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Folate, vitamin B12, and risk of ischemic and hemorrhagic stroke: a prospective, nested case-referent study of plasma concentrations and dietary intake.
Stroke 2005; 36(7):1426-31S

Abstract

BACKGROUND AND PURPOSE

Folate metabolism has been implicated in stroke. However, the possibility of a role for folate and vitamin B12, independent of their effects on homocysteine status, remains to be explored. The aim of this prospective, nested case-referent study was to relate plasma and dietary intake levels of folate and vitamin B12 to risk of stroke, taking into consideration plasma homocysteine concentrations and methylenetetrahydrofolate reductase polymorphisms.

METHODS

Subjects were 334 ischemic and 62 hemorrhagic stroke cases and matched double referents from the population-based Northern Sweden Health and Disease Cohort.

RESULTS

Plasma folate was statistically significantly associated with risk of hemorrhagic stroke in an inverse linear manner, both in univariate analysis and after adjustment for conventional risk factors including hypertension (odds ratio [OR] for highest versus lowest quartile 0.21 (95% confidence interval [CI], 0.06 to 0.71; P for trend=0.008)). Risk estimates were attenuated by inclusion of homocysteine in the model (OR, 0.34; 95% CI, 0.08 to 1.40; P for trend=0.088). A similar pattern was observed for increasing folate intake (multivariate OR, 0.07; 95% CI, 0.01 to 0.55; P for trend=0.031 without homocysteine, and OR, 0.16, 95% CI, 0.02 to 1.23; P for trend=0.118 with homocysteine in the analysis). We found little evidence of an association between plasma or dietary folate and risk of ischemic stroke. Neither plasma nor dietary vitamin B12 was associated with risk of either stroke subtype.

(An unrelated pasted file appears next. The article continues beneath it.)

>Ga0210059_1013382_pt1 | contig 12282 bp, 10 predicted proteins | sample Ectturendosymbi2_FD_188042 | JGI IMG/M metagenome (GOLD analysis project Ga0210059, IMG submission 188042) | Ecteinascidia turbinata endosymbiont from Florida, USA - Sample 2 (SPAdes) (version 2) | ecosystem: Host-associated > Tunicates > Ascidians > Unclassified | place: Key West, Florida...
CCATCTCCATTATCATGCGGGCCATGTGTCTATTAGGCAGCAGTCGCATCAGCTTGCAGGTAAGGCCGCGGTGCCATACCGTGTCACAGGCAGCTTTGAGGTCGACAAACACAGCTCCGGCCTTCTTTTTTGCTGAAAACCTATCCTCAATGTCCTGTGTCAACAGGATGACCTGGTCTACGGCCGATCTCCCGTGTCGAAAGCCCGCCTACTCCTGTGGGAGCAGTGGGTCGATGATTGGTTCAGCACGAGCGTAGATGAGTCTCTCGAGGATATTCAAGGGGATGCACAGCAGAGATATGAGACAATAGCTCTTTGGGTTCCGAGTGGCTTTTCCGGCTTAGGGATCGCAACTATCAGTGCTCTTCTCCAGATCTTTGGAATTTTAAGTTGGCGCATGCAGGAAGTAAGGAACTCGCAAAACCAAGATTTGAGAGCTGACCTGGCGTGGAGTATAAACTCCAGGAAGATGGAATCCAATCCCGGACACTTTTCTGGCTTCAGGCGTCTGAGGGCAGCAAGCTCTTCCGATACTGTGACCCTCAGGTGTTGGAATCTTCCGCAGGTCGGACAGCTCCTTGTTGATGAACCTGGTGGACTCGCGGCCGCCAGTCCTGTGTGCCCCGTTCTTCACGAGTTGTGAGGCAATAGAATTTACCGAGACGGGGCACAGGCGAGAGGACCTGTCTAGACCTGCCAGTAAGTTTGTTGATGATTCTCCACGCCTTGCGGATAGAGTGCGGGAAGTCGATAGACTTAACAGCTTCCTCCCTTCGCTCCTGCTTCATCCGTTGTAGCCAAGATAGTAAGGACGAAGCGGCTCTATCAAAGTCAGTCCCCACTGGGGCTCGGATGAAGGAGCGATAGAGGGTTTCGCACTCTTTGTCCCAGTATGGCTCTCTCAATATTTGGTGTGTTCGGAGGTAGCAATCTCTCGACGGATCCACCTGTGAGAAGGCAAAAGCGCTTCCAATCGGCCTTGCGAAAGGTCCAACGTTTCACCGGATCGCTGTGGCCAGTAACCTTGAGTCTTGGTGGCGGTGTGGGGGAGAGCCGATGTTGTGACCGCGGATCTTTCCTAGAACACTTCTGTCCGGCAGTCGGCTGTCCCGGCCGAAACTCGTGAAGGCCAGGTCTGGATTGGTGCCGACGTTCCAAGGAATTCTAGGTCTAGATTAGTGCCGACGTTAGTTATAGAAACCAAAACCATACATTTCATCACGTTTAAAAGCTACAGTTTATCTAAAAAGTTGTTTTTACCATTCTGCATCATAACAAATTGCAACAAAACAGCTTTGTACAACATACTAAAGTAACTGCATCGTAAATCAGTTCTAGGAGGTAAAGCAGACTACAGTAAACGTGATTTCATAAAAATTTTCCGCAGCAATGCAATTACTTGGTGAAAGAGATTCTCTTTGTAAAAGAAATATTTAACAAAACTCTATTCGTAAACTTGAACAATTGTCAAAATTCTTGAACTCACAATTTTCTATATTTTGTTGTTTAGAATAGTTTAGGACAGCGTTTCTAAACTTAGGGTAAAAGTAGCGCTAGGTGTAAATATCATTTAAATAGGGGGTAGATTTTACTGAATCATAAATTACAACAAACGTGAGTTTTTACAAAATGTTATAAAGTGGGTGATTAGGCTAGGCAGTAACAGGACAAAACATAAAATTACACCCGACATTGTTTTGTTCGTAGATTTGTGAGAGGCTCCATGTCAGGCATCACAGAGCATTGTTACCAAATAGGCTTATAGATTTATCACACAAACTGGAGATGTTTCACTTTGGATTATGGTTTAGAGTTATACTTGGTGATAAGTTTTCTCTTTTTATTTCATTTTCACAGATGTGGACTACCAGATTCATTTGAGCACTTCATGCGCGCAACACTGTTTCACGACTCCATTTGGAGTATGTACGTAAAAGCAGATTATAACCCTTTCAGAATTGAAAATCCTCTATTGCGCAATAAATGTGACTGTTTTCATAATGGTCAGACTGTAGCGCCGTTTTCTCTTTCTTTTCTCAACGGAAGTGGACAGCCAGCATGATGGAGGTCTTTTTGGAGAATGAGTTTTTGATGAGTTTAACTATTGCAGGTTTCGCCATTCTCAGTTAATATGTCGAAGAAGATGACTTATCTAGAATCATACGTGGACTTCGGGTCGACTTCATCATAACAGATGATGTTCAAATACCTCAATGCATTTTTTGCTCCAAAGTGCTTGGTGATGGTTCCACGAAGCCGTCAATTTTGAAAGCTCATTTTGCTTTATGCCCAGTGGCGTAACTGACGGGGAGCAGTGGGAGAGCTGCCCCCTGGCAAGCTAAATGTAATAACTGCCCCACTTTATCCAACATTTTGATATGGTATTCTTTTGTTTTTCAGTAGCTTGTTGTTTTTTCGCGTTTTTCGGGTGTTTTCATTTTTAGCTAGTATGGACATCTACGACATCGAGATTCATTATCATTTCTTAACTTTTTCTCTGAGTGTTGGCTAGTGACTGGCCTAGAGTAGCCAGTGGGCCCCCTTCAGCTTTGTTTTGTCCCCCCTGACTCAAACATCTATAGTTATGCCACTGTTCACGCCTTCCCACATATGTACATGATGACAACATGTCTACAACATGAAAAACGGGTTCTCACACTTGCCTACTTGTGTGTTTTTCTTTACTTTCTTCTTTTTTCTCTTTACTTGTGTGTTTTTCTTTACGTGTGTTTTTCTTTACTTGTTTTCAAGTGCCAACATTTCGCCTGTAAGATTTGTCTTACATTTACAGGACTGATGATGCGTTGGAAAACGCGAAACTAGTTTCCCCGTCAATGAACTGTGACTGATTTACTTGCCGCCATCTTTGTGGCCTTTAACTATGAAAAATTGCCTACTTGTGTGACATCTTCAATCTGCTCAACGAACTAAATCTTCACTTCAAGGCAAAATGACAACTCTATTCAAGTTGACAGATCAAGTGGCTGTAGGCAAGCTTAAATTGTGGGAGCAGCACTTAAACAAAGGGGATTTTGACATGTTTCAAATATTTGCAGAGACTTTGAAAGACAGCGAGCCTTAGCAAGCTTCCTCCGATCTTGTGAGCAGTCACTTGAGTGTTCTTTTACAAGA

CONCLUSIONS

The results of this study suggest a protective role for folate, possibly in addition to its effects on homocysteine status, in hemorrhagic but not ischemic stroke.

Authors+Show Affiliations